The House passed House Bill 49 on Wednesday following a floor session that featured a 20-page amendment that eased off some of the biggest proposed rollbacks of 2016’s controversial criminal justice reform legislation Senate Bill 91.
The legislation passed the House on a 24-14 vote. It would institute tougher sentences on sex crimes and drug offenses, create a new crime related to car thefts, ensure more rape kits are tested in a timely fashion and require out-of-state sex offenders to register when moving to Alaska.
Aside from the budget and the dividend, crime has been one of the biggest issues on the Legislature’s agenda this year. With a week left in the regular 121-day session, the House Majority Coalition patted themselves on the back for a “repeal and replace” of Senate Bill 91.
Minority Republicans argued throughout the day for essentially a wholesale return to pre-Senate Bill 91 criminal laws.
The version of House Bill 49 that emerged from the House Finance Committee earned Gov. Michael J. Dunleavy’s endorsement on Monday. It would have set tough sentencing ranges for many crimes with one of the more controversial changes being a stiff increase in penalties for first- and second-time minor drug offenses.
The Dunleavy administration had requested the change in order to put increased pressure on offenders in an effort to extract information, but it ran counter to the thinking in criminal justice reform that low-level first-time offenders are better served with short sentences and drug treatment instead of long sentences that expose them to more serious criminals.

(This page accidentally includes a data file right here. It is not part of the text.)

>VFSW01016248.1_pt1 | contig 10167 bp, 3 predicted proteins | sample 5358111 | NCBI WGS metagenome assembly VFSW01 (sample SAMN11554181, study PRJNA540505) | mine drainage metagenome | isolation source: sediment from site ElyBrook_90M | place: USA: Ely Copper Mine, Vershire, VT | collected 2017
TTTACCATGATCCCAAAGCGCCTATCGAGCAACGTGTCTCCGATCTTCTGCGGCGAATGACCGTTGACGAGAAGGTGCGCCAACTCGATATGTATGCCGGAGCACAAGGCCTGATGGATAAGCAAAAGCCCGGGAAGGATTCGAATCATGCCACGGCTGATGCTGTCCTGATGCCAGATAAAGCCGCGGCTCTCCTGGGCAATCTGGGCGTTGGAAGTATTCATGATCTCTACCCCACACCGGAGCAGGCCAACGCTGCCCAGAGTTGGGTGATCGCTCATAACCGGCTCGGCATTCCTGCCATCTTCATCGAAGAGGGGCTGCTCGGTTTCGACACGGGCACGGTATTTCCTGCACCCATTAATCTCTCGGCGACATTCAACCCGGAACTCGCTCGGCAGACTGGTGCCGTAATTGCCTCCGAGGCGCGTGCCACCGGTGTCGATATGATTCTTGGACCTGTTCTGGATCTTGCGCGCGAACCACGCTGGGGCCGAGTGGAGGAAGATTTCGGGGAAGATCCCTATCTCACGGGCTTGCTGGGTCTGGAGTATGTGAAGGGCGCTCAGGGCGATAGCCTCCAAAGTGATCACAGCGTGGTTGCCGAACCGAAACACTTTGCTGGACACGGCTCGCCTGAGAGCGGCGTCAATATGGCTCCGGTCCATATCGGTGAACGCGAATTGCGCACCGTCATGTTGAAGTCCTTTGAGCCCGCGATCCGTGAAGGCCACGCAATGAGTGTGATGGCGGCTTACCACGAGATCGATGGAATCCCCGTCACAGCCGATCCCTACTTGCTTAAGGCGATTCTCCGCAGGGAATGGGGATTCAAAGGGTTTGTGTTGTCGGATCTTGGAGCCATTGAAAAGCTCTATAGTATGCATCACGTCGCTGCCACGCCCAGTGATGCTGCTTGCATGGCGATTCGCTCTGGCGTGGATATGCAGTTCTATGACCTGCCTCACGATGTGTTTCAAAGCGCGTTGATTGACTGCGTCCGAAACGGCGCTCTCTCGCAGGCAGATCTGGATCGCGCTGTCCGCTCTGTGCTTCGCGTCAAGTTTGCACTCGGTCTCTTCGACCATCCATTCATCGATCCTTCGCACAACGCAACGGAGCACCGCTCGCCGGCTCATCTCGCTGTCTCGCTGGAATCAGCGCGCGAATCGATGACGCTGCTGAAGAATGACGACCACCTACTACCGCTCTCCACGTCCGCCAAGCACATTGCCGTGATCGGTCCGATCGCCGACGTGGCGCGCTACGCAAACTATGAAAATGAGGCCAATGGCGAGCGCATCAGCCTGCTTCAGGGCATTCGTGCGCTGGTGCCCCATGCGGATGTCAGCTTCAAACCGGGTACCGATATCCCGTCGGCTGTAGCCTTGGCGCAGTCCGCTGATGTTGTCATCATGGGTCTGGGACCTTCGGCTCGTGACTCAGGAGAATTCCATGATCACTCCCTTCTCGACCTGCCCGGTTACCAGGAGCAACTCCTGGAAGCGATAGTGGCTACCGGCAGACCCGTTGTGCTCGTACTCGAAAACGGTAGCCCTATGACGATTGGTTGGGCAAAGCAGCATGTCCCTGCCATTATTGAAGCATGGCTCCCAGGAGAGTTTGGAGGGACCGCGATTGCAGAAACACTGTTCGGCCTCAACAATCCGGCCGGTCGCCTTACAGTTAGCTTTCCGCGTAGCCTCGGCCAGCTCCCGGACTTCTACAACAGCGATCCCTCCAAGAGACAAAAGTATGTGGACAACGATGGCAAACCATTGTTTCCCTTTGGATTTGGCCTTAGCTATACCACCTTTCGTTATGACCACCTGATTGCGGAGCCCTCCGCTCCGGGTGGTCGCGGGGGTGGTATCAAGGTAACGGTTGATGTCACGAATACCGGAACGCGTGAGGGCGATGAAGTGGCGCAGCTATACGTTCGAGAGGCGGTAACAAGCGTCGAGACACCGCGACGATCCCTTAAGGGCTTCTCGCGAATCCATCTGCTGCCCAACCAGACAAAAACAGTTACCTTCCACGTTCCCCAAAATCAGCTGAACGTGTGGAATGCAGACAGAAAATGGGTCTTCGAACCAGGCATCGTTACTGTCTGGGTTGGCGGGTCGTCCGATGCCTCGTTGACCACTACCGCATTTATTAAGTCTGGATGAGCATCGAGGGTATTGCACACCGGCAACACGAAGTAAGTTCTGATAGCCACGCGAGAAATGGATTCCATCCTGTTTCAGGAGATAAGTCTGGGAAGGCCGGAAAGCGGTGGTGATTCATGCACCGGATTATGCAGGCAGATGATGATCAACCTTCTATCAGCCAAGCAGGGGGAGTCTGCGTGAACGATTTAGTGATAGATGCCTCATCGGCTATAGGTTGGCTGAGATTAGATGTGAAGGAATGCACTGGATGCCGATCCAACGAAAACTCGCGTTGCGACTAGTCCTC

The House eased off those changes in a sweeping 20-page amendment that was bitterly opposed by minority Republicans. The minority argued they hadn’t had enough time to review the amendment, filed numerous amendments to the amendment and argued that it would water it down.
Efforts to amend the bill to keep in place tougher penalties and other changes were all rejected.
Anchorage Republican Rep. Chuck Kopp, a member of the majority who’s been closely involved with crime legislation in recent years, argued in favor of the amendment. He said the law would still be tough on crime but make sensible changes. He also said the change had the support of the administration.
“This administration has been worked out with the administration as something that is not only acceptable but is considered a repeal and replace,” he said.
The words “repeal and replace” were used frequently by the majority coalition during the debate.
“What you have before you is a bill that repeals and replaces the harmful provisions of SB 91,” she said. “We’ve heard from Alaskans, from our constituents, that they’ve had enough.”
The legislation now heads to the Senate, which has already scheduled hearings on the legislation for today.